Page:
# [Matplotlib-users] [Question] Possible bug in plotting large NumPy array

Paul Hobson pmhobson at gmail.com
Fri Aug 19 11:12:50 EDT 2016

```Dipu,

http://matplotlib.org/ has both a gallery if images (click the image to see
the source code) and a broad, organized list of examples.

I'd start there.

On Fri, Aug 19, 2016 at 7:58 AM, Dipankar “Dipu” Ganguly <dipugee at gmail.com>
wrote:

> Hi:
>
> I am trying to learn the basics of plotting in matplotlib. My immediate
> need is for displaying grayscale images with titles, axis labels & ticks
> and  within-image annotations. Where can I get good tutorials/demos for
> such things?
>
> Thanks.
>
> Dipu
>
>
> Dipankar “Dipu” Ganguly
> dipugee at gmail.com
> Cell: 408-203-8814
>
>
>
>
>
>
>
> On Aug 19, 2016, at 4:31 AM, <juhaszp95 at gmail.com> <juhaszp95 at gmail.com>
> wrote:
>
> Hi Jens,
>
> Thanks very much! This indeed works. I thought PyPlot automatically
> detects if the data is along which axes, but fair, expecting it in a
> certain way is more consistent.
>
> Many thanks for your help once again!
>
> Best wishes,
> Péter
>
> *From:* Jens Nielsen [mailto:jenshnielsen at gmail.com
> <jenshnielsen at gmail.com>]
> *Sent:* Friday, August 19, 2016 12:32 PM
> *To:* juhaszp95 at gmail.com; matplotlib-users at python.org
> *Subject:* Re: [Matplotlib-users] [Question] Possible bug in plotting
> large NumPy array
>
> The problem is the way you are slicing your data
>
> by doing y[:1] you are creating a 1 by 400 array. When you try to plot
> that you will get 400 individual line plots each with only one point. A
> line plot with one point is invisible since there in no other points to
> draw the lines between. You will not notice that with scatter since it
> defaults to drawing a point for each data point. If you add a marker you
> can see whats going on.
> I.e. do
> ax1.plot(x, y[:1], 'o')
> in the first example and you will notice that the points color cycle as a
> new plot is created.
>
> If you really want to slice this way you have to ensure that your data is
> along the first dimension.  I.e. you can do `ax1.plot(x.transpose(),
> y[:1].transpose())` which plots 400 by 1 arrays
>
> Hope that helps
> Jens
>
>
>
> On Fri, 19 Aug 2016 at 11:10 <juhaszp95 at gmail.com> wrote:
>
> Dear Matplotlib users,
>
> I am Péter Juhász and I started experimenting with this demo:
> http://matplotlib.org/examples/pylab_examples/subplots_demo.html.
>
> What I then tried to achieve is to let *y* be a NumPy array of 2 rows,
> the first holding sin(x**2) values, the second holding something else (I
> set cos(x**2)), and the make the same plots as in the original demo only by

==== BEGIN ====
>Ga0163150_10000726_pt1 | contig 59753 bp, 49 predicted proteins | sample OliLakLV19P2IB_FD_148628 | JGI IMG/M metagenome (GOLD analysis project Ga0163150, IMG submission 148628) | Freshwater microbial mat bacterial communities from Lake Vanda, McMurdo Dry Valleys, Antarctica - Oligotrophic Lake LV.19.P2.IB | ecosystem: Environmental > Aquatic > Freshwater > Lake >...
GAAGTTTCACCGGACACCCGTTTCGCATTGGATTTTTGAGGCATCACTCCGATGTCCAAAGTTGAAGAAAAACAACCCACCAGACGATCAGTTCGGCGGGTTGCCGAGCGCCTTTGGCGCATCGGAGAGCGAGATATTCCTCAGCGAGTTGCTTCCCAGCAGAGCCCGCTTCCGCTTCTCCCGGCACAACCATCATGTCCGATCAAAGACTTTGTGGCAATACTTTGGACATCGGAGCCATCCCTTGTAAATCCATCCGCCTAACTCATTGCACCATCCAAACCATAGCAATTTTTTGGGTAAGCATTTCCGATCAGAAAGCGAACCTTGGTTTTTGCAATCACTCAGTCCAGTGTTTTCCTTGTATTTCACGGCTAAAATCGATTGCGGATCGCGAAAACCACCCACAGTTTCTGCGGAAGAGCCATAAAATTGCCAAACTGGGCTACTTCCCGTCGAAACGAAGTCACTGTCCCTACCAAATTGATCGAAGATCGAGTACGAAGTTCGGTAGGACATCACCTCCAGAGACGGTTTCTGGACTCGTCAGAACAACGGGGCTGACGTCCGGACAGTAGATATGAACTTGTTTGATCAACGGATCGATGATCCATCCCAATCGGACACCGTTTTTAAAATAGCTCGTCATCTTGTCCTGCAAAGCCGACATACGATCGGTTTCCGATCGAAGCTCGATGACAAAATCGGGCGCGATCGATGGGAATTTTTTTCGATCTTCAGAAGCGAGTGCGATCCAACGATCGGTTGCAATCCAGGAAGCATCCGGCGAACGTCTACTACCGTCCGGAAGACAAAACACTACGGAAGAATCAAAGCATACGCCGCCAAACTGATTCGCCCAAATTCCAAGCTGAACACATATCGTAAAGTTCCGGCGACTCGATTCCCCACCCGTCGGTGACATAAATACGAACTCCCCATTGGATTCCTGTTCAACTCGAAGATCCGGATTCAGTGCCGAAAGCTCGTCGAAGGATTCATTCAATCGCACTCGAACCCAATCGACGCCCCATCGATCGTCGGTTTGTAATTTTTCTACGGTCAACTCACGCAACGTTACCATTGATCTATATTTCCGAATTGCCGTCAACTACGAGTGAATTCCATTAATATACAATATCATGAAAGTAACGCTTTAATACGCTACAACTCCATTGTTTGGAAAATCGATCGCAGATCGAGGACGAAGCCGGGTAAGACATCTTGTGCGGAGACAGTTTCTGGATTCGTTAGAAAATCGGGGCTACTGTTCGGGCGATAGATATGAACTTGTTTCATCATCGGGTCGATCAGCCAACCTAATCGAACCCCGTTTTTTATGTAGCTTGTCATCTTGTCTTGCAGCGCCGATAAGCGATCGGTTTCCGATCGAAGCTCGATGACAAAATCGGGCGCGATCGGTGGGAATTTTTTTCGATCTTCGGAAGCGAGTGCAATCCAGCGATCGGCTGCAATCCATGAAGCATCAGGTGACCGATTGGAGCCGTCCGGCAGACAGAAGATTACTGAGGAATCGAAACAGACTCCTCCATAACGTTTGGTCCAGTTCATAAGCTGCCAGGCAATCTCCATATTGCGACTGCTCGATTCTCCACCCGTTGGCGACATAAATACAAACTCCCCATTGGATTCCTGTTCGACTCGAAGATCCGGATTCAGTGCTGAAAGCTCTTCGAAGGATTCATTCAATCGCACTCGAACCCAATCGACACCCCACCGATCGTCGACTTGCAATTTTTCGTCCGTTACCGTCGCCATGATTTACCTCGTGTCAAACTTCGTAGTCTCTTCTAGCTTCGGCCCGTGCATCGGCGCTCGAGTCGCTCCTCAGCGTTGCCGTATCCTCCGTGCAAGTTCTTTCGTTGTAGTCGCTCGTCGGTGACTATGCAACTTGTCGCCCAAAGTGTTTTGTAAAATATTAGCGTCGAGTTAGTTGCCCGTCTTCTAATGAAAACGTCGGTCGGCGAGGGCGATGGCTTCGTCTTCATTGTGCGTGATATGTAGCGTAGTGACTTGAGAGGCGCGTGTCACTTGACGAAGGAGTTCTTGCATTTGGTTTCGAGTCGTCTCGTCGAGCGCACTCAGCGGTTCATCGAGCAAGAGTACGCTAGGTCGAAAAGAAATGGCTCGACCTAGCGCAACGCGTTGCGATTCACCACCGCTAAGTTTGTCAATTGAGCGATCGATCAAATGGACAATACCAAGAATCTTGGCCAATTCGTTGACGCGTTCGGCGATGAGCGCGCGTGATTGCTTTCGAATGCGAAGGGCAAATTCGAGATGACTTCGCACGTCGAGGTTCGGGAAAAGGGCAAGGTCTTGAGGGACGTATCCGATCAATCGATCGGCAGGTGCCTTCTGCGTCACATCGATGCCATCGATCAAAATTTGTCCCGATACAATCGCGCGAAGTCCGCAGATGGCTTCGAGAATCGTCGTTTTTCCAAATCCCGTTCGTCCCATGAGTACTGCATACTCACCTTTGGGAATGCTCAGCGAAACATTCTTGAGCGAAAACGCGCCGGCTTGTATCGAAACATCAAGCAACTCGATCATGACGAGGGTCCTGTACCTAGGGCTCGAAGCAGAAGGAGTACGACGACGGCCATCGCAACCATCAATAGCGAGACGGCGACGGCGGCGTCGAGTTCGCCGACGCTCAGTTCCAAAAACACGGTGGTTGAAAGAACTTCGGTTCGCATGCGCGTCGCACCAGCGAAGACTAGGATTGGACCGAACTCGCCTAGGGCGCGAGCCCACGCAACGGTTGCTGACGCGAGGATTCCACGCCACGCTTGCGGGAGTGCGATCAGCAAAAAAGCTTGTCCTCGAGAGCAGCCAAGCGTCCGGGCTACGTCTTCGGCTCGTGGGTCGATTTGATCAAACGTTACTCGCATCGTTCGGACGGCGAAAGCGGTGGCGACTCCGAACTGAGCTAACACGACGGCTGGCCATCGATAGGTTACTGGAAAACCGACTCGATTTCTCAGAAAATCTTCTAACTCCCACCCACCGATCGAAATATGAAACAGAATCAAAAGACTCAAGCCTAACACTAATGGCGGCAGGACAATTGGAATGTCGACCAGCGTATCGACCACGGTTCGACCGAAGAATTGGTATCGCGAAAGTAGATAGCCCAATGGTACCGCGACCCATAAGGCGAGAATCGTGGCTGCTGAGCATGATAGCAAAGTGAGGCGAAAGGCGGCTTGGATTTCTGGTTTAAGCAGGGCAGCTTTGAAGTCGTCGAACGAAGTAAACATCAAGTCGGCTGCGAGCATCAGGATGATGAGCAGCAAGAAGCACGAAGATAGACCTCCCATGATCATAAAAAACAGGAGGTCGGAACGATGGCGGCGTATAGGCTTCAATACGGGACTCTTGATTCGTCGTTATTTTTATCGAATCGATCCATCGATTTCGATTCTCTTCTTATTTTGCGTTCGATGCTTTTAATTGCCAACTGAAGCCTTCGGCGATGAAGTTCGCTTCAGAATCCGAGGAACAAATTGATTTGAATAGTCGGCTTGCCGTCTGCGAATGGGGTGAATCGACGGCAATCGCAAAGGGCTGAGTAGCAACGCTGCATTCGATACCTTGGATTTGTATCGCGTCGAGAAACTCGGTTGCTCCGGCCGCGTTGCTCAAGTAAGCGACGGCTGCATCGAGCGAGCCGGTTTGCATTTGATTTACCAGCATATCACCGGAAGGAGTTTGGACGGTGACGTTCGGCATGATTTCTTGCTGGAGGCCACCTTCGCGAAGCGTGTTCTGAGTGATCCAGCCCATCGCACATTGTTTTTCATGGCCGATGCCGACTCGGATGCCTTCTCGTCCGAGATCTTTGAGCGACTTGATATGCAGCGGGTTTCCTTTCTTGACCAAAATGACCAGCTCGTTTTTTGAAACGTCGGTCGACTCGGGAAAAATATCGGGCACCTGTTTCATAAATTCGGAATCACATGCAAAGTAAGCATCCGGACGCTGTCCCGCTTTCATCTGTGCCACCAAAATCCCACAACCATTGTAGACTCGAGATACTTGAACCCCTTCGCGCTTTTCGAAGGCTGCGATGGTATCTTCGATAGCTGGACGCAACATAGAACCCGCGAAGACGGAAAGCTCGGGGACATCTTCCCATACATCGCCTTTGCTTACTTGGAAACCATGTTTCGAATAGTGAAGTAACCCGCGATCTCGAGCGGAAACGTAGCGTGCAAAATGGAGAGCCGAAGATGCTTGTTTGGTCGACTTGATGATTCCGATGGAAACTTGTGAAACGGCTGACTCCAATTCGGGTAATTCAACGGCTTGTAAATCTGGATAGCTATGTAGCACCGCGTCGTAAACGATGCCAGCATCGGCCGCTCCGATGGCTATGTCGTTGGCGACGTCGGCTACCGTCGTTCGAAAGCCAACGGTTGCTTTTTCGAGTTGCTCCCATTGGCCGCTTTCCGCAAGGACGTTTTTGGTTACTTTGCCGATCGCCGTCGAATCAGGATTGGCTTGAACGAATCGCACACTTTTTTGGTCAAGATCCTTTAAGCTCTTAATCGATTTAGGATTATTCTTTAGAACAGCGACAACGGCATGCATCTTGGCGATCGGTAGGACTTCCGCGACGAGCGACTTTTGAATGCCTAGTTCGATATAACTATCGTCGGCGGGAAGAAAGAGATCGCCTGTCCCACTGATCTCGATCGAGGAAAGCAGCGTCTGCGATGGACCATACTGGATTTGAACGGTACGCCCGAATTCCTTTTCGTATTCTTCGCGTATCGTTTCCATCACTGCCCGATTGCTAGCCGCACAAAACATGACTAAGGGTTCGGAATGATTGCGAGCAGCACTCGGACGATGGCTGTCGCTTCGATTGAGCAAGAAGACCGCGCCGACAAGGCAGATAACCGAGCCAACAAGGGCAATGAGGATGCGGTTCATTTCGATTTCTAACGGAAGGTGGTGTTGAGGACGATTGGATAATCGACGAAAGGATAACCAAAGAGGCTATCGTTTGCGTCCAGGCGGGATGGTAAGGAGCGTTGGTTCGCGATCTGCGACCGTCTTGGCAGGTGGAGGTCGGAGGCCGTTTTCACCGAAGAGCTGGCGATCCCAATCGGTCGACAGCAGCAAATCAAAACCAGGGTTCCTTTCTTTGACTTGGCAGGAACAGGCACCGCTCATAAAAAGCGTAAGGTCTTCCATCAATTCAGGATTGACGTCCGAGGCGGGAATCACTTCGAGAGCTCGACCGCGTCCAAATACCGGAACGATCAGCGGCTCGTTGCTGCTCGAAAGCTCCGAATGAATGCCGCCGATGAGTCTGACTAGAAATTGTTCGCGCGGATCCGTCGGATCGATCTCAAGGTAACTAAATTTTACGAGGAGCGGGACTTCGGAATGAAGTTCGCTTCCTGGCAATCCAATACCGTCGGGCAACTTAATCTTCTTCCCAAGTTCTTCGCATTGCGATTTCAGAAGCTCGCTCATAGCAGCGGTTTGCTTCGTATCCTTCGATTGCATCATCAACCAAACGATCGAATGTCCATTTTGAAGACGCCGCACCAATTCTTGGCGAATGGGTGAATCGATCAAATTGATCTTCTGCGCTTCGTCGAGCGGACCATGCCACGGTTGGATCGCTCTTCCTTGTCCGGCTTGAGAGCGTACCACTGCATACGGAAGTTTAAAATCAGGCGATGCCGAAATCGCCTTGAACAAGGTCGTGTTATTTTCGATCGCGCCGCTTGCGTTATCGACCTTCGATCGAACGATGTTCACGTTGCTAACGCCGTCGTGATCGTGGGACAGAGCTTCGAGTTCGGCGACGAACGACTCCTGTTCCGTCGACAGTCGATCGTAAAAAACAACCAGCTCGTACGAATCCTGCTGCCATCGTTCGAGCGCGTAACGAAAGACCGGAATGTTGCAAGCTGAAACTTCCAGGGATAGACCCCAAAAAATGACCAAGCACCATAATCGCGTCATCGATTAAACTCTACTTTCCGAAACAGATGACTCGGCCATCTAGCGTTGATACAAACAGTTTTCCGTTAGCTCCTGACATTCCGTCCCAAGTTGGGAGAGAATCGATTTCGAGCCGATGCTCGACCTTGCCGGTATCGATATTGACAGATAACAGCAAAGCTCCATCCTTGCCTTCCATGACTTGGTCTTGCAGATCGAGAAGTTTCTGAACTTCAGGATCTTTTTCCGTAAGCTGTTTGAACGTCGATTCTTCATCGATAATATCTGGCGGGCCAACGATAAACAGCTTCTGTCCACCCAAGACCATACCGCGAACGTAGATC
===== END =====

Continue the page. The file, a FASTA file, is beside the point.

> using the first row of *y*. Unfortunately, I was quite surprised to see
> that pyplot/matplotlib only succeeds with this plotting if *scatter plots*
>  or *markers* are used *only*, instead of the usual plotting with lines.
> On the other hand, with some tricks in the NumPy array (some reshapes and
> slicing) I was able to make pyplot/matplotlib work for both scatter plots
> and the usual simple plots. This however possibly takes much more time, so
> for big datasets does not seem feasible and anyway I do not see an obvious
> reason why a dataset should only work with scatter plots but not the usual,
> simple plots.
>
> Please find attached my code below and I would appreciate any
> help/explanation, or it is indeed a bug, then if it could be raised to the
> developers’ attention.
>
> My original trial, working only with scatter plots (see for yourself!
> maybe it’s only my installation what is going wrong?):
>
> import matplotlib.pyplot as plt
> import numpy as np
>
> # Simple data to display in various forms
> x = np.linspace(0, 2 * np.pi, 400).reshape(1, 400)
> print(x.shape)
> y = np.vstack((np.sin(x ** 2), np.cos(x ** 2)))
> print(y[:1].shape)
>
> plt.close(*'all'*)
>
> # Three *subplots* sharing both x/y axes
> f, (ax1, ax2, ax3) = plt.subplots(3, sharex=True, sharey=True)
> ax1.plot(x, y[:1]) # This is not showing!
> ax1.set_title(*'Sharing both axes'*)
> ax2.scatter(x, y[:1])
> ax3.scatter(x, 2 * y[:1] ** 2 - 1, color=*'r'*)
> # Fine-tune figure; make *subplots* close to each other and hide x ticks
> for
> # all but bottom plot.
> plt.setp([a.get_xticklabels() for a in f.axes[:-1]], visible=False)
>
> # row and column sharing
> f, ((ax1, ax2), (ax3, ax4)) = plt.subplots(2, 2, sharex=*'col'*, sharey=
> *'row'*)
> ax1.plot(x, y[:1]) # This is not showing!
> ax1.set_title(*'Sharing x per column, y per row'*)
> ax2.scatter(x, y[:1])
> ax3.scatter(x, 2 * y[:1] ** 2 - 1, color=*'r'*)
> ax4.plot(x, 2 * y[:1] ** 2 - 1, color=*'r'*) # This is not showing!
>
> plt.show()
>
>
> The working solution:
>
> import matplotlib.pyplot as plt
> import numpy as np
>
> # Simple data to display in various forms
> x = np.linspace(0, 2 * np.pi, 400).reshape(400, 1)
> print(x.shape)
> y = np.vstack((np.sin(x ** 2), np.cos(x ** 2))).reshape(400, 2)
> print(y[:, 0].shape)
>
> plt.close(*'all'*)
>
> # Three *subplots* sharing both x/y axes
> f, (ax1, ax2, ax3) = plt.subplots(3, sharex=True, sharey=True)
> ax1.plot(x, y[:, 0])
> ax1.set_title(*'Sharing both axes'*)
> ax2.scatter(x, y[:, 0])
> ax3.scatter(x, 2 * y[:, 0] ** 2 - 1, color=*'r'*)
> # Fine-tune figure; make *subplots* close to each other and hide x ticks
> for
> # all but bottom plot.
> plt.setp([a.get_xticklabels() for a in f.axes[:-1]], visible=False)
>
> # row and column sharing
> f, ((ax1, ax2), (ax3, ax4)) = plt.subplots(2, 2, sharex=*'col'*, sharey=
> *'row'*)
> ax1.plot(x, y[:, 0])
> ax1.set_title(*'Sharing x per column, y per row'*)
> ax2.scatter(x, y[:, 0])
> ax3.scatter(x, 2 * y[:, 0] ** 2 - 1, color=*'r'*)
> ax4.plot(x, 2 * y[:, 0] ** 2 - 1, color=*'r'*)
>
> plt.show()
>
> I did not modify anything else in the code respective to the original demo
> than what I mentioned. I hope you will be able to help.
>
> Kind regards,
> Péter
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